Student 3 (2).docx - Nicholas Wholean Student 3 3.2.1 Let...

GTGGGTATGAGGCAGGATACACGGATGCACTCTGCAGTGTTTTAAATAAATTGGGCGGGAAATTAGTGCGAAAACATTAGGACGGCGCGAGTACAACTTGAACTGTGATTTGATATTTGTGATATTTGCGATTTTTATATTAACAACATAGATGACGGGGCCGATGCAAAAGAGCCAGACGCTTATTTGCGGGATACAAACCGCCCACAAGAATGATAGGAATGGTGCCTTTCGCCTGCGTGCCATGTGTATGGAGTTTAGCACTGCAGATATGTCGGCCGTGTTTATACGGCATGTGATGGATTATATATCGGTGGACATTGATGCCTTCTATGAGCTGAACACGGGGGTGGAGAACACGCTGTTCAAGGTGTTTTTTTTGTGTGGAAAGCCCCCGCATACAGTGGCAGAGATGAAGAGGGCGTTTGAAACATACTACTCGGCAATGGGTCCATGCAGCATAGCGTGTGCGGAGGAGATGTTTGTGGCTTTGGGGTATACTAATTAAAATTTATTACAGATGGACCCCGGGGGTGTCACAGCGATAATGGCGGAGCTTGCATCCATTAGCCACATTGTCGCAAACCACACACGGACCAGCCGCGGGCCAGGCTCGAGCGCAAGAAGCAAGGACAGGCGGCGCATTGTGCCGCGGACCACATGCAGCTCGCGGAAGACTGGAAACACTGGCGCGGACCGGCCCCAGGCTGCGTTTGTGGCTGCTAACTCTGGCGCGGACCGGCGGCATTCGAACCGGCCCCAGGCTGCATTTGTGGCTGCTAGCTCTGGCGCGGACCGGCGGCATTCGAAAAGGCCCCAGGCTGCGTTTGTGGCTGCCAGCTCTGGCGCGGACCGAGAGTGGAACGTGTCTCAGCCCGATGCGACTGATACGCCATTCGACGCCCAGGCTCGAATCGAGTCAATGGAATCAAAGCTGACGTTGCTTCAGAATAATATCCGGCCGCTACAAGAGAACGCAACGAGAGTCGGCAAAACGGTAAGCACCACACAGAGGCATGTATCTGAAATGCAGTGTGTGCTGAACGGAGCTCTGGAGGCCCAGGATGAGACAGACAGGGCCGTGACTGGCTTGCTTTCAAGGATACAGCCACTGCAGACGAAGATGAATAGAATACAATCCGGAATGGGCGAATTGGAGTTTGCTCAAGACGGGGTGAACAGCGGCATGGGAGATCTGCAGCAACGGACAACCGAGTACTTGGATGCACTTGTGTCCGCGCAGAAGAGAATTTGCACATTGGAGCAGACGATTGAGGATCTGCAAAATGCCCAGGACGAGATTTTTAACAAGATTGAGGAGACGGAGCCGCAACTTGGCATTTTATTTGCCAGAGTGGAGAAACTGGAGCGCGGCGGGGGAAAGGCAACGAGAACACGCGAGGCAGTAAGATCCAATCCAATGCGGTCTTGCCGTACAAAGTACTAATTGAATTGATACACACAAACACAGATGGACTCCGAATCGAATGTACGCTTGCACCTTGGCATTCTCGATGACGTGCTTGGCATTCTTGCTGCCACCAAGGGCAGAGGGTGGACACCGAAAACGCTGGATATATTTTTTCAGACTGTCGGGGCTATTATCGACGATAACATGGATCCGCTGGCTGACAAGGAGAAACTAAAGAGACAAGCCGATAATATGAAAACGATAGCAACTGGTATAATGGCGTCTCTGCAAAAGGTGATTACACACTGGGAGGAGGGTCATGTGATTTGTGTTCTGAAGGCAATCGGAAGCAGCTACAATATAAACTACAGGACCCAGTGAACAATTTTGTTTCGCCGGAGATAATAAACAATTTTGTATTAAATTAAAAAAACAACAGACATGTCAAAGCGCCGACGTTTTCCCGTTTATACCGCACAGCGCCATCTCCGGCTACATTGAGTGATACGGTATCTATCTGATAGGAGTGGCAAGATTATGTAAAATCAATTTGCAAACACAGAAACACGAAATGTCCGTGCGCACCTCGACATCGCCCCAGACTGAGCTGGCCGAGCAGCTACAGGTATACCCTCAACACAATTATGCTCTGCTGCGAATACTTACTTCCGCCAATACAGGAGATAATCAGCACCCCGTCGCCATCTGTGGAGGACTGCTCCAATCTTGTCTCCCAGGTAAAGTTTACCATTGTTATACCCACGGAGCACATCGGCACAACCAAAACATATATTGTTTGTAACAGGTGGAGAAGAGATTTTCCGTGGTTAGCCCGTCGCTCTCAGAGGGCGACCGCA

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Nicholas Wholean Student 3 3.2.1 Let m,b,c . Using only the definition of limits, prove that lim x→ c ( mx + b ) = mc + b We can look at f(x)=mx+b and know that f: and c is the limit of the domain First, we must prove that for every ε>0 there is exists an δ>0 such that l f(x)-(mc+b) l < ε for l x-c l < δ, x Let’s look at l f(x)-(mc+b) l= l mx+b-mc-b l =l mx-mc l I f(x)-(mc+b) l= lml lx-cl Then we can move on too, l (mx+b)-(mc+b) l<ε lml lx-cl <ε lx-cl< ε m Next we can look at δ = ε m Then l (mx+b)-(mc+b) l <ε whenever l x-c l<δ Therefore if ε >0 there exists a δ>0 such that l (mx+b)-(mc+b) l < ε whenever l x-c l<δ Or, in other words lim x→ c ( mx + b ) = mc + b 3.2.3 Let I ⊆ℝ be an open interval, let c I, let f:I-{c}→ be an function and let L ∈ℝ . Using only the definition of limits, prove that lim x→ c f ( x ) = L , if and only if lim x→ c [ f ( x ) L ] = 0 lim x→ c f ( x ) = L , for every ε>0 there is a δ>0 such that l f(x)-L l<ε wherever 0<l x-0 l <δ lim x→ c f ( x ) L = 0 , we know for some ε>0 and δ>0 l f(x)-L)-0 l <ε whenever 0<l x-c l<δ, then l f(x)-L l <ε, then lim x →C f ( x ) =

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